• have been treated for tapeworm (Echinococcus multilocularis) no less than 24 hours and no more than 120 hours before arrival (and this treatment must be recorded in the pet passport by the administering vet).

    You cannot bring a dog into the UK on a private boat.

    Any changes to the UK health requirements will be communicated on the following link:

    For more information, you can download a fact sheet on travelling to the UK with a domestic carnivore(s) (UPDATE: 30/11/2020) (PDF, 452.37 KB) (in French)

    Any changes to the UK’s requirements will be published here:

  • What will the rules be for travelling with carnivorous pet animals (dogs, cats, ferrets) from the UK to France ?
  • NB : This section does not apply to people living in Northern Ireland. The European rules regarding travelling with domestic carnivores within the EU continue to apply to Northen Ireland.

    1/ It will no longer be possible to enter the European Union with an EU pet passport issued in Great Britain from 1 January 2021.

    2/ If you are living in Great Britain and travelling with a dog, a cat or a ferret from the Great Britain to France, you should comply with the requirements imposed by  Regulation (EU) No 576/2013 :

    • Make sure your pet is identified by the implantation of an electronic transponder or by a clearly readable tattoo if applied before 3 July 2011.
    • Make sure your pet has a valid anti-rabies vaccination (the animal was at least 12 weeks old at the date the vaccine was administered; the period of validity of the vaccination starts not less than 21 days from the completion of the vaccination protocol ; the date of administration of the vaccine does not precede the date of identification).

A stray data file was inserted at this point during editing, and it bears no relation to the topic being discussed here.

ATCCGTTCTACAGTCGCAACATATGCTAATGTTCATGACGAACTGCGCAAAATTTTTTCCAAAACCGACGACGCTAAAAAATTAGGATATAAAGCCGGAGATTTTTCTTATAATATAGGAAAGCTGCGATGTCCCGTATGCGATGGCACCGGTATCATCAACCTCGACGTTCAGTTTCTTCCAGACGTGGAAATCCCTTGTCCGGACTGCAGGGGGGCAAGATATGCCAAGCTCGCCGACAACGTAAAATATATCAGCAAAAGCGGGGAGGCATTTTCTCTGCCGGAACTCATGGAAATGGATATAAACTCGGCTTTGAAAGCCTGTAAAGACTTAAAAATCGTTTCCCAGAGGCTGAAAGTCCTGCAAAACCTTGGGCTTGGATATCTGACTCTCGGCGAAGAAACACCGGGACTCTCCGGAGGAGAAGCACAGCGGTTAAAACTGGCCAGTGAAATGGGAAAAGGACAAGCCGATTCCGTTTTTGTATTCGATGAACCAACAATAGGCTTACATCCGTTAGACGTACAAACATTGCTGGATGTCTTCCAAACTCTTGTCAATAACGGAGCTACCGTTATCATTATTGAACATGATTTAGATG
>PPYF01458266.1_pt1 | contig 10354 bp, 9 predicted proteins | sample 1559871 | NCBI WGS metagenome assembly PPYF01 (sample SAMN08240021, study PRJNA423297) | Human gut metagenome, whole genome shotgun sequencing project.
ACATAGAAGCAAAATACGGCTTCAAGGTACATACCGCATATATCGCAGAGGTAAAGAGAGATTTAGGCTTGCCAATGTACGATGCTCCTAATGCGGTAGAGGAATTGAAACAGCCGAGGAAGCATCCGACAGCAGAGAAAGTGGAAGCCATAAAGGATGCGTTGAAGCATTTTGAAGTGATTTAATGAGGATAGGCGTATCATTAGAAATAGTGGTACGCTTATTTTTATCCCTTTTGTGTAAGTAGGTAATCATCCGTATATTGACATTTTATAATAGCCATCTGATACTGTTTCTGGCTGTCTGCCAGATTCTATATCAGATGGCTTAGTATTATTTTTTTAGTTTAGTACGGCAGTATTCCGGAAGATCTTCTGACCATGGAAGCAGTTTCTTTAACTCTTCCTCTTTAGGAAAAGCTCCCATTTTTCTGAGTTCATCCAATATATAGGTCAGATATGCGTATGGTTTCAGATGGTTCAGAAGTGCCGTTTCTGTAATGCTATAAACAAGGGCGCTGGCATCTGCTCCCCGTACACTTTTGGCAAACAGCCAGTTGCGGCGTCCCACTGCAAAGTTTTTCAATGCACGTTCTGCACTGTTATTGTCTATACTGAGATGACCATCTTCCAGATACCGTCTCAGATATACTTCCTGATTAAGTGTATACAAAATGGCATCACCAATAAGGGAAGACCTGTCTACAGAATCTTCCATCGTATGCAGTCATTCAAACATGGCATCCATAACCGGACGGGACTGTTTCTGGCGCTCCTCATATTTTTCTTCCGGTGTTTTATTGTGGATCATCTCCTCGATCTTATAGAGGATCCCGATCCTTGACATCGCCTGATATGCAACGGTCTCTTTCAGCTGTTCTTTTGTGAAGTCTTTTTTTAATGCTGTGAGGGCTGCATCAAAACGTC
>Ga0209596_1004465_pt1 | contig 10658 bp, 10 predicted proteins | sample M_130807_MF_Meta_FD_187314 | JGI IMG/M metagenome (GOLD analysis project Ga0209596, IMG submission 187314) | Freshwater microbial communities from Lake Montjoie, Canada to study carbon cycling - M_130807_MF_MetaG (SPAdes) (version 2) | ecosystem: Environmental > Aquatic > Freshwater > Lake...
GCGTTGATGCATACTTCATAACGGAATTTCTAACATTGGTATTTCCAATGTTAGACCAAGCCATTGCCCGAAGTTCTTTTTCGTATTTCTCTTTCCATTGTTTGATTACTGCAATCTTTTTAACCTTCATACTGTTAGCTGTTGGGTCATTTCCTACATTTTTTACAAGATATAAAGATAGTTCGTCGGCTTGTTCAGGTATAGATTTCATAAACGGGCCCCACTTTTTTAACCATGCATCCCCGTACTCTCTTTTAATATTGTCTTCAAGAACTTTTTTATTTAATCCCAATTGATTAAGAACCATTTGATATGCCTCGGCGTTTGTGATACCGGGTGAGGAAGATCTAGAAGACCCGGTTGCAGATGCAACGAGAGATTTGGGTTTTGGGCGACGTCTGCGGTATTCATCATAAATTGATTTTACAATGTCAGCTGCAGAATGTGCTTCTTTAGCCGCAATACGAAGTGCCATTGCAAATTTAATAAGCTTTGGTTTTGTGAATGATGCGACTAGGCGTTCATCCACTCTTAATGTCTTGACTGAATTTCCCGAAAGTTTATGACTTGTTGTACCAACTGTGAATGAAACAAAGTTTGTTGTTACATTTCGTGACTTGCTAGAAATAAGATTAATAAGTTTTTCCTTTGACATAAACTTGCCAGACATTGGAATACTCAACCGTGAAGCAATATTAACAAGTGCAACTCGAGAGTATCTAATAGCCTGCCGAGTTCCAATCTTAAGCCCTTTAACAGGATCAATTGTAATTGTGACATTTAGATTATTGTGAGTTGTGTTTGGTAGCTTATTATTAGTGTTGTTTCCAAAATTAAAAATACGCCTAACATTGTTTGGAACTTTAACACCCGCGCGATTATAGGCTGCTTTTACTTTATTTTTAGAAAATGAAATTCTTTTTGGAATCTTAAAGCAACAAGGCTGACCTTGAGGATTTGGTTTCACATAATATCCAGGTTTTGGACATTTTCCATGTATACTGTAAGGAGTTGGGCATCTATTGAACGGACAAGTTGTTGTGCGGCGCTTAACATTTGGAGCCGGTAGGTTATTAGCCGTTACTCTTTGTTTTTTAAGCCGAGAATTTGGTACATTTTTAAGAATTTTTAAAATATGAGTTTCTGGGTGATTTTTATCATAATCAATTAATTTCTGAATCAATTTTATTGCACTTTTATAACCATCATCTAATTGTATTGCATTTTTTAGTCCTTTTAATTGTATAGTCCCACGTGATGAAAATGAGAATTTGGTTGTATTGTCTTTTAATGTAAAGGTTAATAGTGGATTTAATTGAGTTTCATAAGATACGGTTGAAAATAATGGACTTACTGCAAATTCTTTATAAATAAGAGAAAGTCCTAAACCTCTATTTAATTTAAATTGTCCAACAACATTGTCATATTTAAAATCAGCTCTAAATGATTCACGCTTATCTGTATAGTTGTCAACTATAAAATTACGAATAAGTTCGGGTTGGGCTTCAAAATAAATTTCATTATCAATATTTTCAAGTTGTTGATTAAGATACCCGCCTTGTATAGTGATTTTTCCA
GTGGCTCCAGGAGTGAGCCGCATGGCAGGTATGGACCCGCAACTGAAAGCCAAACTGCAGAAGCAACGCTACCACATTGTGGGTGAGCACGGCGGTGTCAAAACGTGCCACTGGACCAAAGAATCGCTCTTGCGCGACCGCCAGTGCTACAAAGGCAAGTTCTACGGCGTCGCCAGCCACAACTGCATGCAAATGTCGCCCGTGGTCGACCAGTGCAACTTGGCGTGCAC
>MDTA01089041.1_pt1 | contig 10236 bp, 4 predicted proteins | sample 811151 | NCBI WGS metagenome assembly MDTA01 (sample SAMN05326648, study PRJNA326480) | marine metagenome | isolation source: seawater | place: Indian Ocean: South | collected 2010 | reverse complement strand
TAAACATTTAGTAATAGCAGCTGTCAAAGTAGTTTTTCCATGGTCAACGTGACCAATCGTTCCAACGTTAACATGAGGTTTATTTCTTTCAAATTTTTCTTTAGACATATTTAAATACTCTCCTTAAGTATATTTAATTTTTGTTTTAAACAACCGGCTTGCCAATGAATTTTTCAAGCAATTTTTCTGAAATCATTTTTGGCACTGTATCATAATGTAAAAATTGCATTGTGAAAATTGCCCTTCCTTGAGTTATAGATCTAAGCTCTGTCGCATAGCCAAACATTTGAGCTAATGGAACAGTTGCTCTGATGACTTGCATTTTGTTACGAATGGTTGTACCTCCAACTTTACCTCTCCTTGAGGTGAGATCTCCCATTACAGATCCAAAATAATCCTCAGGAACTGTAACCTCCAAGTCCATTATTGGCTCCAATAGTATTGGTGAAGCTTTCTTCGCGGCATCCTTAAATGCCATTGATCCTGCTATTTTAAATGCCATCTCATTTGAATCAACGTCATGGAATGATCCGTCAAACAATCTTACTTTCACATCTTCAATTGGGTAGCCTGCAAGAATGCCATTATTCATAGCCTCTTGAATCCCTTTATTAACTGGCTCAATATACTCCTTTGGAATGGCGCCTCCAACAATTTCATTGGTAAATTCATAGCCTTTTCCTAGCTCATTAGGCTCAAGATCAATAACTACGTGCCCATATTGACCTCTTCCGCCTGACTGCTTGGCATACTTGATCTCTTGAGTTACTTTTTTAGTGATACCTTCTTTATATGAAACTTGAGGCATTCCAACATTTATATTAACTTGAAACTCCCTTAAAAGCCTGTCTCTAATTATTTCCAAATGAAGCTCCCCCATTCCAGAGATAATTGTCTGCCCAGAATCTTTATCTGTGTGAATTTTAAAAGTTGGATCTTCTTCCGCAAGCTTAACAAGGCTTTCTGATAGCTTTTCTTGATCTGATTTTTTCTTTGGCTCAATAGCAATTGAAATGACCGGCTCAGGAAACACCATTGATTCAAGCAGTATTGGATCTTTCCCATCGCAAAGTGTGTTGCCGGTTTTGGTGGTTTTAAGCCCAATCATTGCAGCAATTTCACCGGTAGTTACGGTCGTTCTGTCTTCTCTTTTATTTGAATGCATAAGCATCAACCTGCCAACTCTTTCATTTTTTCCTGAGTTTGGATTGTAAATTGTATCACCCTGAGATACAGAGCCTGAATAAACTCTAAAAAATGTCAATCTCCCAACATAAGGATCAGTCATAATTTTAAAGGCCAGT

• Make sure your pet is accompanied by a health certificate issued by an official veterinarian in the UK, together with a proof of vaccination against rabies and a document proving your pet is identified. The health certificate is valid for 10 days from the date of issuance and has to be presented for import checks within these 10 days of validity. The health is valid for a total of four months within the EU and Northern Ireland.

    If your pet (dog, cat, ferret) has a European pet passport (not issued by UK authorities), you will not need a health certificate signed by the UK Veterinary Services unless the rabies vaccination (or booster) was carried out in the UK after 31 December 2020.

    For more information, the French Ministry of Agriculture and Food has published an information note on the import of pets from third countries.

    Find all the useful information in the flyer on domestic carnivores on import (in French).

    3/ If you are living in the EU (or in Northern Ireland) and returning from Great Britain to the EU with a dog, a cat or a ferret from the Great Britain to France after a temporary movement to Great Britain, you will have  to  be  accompanied  by  a  duly  filled-in  EU  pet  passport (not issued by UK authorities). This passport must attest a valid anti-rabies vaccination and has to be presented for import checks.